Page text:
Buying vs renting: as mortgage rates rise, which is cheaper?

In the UK, buying a home has traditionally been the preferred option over renting. But is that still true? Rebecca Goodman asks: which makes more sense financially - buying or renting?

Is it better to buy a home or rent? This is a question people have been asking for hundreds of years, and in the UK, buying property has always been the preferred option. But that doesn’t mean it’s the right course for everyone. So, which is the better choice financially - buying or renting? 

The pros and cons of renting  

There are lots of decisions to make when looking at where to live and whether to rent or buy. Some of the positive aspects of renting include the following:

  • Flexibility - you’re not tied into a long-term mortgage 
  • It is a good option if you don't need to stay in one location or you’re planning to move
  • You are not responsible for paying for the general upkeep of the property or fixing things when they go wrong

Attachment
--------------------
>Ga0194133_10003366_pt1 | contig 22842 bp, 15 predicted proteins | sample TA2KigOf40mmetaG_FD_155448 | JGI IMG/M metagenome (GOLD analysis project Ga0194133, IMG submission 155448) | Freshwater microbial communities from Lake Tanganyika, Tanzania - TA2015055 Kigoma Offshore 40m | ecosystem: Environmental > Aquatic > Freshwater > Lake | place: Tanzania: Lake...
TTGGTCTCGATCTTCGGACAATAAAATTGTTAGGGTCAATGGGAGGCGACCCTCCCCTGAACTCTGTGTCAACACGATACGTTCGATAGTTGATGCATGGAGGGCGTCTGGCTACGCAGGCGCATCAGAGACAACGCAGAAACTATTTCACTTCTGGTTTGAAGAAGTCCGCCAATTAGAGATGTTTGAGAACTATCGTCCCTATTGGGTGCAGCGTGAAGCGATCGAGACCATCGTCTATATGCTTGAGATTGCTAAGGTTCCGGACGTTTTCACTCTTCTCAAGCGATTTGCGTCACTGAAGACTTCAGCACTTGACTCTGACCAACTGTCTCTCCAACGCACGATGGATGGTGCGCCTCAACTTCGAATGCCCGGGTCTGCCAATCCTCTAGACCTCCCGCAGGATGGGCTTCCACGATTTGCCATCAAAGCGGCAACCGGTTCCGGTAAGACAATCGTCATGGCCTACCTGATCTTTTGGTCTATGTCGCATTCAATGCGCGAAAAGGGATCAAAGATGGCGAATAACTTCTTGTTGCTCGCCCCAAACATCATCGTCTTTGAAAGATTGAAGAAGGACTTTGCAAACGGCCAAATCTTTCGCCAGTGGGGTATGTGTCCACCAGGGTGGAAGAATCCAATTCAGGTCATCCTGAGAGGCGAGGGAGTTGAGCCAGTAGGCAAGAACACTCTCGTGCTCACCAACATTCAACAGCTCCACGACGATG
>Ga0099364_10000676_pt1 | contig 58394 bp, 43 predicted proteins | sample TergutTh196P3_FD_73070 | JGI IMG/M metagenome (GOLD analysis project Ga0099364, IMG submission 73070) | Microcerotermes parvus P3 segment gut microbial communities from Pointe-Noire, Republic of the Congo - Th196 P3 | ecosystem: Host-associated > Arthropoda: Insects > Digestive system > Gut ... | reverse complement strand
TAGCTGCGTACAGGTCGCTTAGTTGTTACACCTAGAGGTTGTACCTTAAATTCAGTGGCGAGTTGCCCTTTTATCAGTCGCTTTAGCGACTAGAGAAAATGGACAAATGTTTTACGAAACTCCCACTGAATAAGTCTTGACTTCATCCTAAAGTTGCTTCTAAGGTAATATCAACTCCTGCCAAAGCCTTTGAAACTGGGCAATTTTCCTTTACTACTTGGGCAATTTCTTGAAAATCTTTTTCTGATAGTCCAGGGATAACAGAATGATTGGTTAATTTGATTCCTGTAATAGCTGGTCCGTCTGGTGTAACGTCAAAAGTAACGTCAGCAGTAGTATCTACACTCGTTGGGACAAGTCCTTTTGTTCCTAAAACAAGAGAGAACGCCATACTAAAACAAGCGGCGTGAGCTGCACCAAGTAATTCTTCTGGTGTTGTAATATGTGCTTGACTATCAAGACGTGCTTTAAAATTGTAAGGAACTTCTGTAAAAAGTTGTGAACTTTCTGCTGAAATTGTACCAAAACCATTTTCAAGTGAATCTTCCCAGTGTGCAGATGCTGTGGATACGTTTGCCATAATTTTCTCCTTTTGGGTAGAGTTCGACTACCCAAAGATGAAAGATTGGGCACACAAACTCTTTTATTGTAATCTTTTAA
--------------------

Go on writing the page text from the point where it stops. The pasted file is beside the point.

• You have more money available for other things (if you’re not saving for a house deposit)

The major cons of renting include the following:

  • Lack of stability if your landlord decides they want you to move out
  • You won’t have the option of decorating (unless your landlord allows it) 
  • There might be restrictions on what you can do with the property 
  • There is little regulation in place to protect renters from rogue landlords or unsafe properties
  • You may not be allowed a pet

The pros and cons of owning your own home

The decision to rent or buy will usually come down to the costs involved. The positives of being a property owner include:

  • You will own the asset when the mortgage is paid off 
  • You have more stability than a renter as you won’t have to move out if a landlord decides they want to sell the property    
  • You can do what you want to the property, within planning regulations

Some of the downsides of owning a home include:

  • You’ll have to pay fees such as stamp duty, legal fees and moving costs
  • You’re tied into a long contract; if you’re unable to pay your mortgage your house could be repossessed
  • You may need to buy all your own furniture and white goods